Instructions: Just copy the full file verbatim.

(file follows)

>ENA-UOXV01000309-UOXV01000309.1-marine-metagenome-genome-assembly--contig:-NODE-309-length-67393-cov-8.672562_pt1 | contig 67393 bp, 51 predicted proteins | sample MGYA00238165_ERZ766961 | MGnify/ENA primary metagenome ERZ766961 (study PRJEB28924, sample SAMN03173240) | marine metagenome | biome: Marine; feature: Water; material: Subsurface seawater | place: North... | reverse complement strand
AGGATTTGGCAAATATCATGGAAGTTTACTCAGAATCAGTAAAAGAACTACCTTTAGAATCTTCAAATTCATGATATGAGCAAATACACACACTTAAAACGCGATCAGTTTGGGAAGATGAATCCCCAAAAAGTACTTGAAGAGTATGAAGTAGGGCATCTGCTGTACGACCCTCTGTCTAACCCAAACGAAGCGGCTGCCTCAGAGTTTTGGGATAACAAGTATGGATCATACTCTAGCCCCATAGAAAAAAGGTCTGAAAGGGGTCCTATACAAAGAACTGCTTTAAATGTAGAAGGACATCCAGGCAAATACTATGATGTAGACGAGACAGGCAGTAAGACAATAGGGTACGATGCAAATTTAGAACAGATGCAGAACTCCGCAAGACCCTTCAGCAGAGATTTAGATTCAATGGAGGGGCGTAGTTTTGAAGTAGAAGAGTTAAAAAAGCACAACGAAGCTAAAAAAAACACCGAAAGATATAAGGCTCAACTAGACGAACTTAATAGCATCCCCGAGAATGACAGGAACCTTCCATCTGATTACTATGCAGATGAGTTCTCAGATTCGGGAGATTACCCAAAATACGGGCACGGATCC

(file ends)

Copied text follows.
>ENA-UOXV01000309-UOXV01000309.1-marine-metagenome-genome-assembly--contig:-NODE-309-length-67393-cov-8.672562_pt1 | contig 67393 bp, 51 predicted proteins | sample MGYA00238165_ERZ766961 | MGnify/ENA primary metagenome ERZ766961 (study PRJEB28924, sample SAMN03173240) | marine metagenome | biome: Marine; feature: Water; material: Subsurface seawater | place: North... | reverse complement strand
AGGATTTGGCAAATATCATGGAAGTTTACTCAGAATCAGTAAAAGAACTACCTTTAGAATCTTCAAATTCATGATATGAGCAAATACACACACTTAAAACGCGATCAGTTTGGGAAGATGAATCCCCAAAAAGTACTTGAAGAGTATGAAGTAGGGCATCTGCTGTACGACCCTCTGTCTAACCCAAACGAAGCGGCTGCCTCAGAGTTTTGGGATAACAAGTATGGATCATACTCTAGCCCCATAGAAAAAAGGTCTGAAAGGGGTCCTATACAAAGAACTGCTTTAAATGTAGAAGGACATCCAGGCAAATACTATGATGTAGACGAGACAGGCAGTAAGACAATAGGGTACGATGCAAATTTAGAACAGATGCAGAACTCCGCAAGACCCTTCAGCAGAGATTTAGATTCAATGGAGGGGCGTAGTTTTGAAGTAGAAGAGTTAAAAAAGCACAACGAAGCTAAAAAAAACACCGAAAGATATAAGGCTCAACTAGACGAACTTAATAGCATCCCCGAGAATGACAGGAACCTTCCATCTGATTACTATGCAGATGAGTTCTCAGATTCGGGAGATTACCCAAAATACGGGCACGGATCC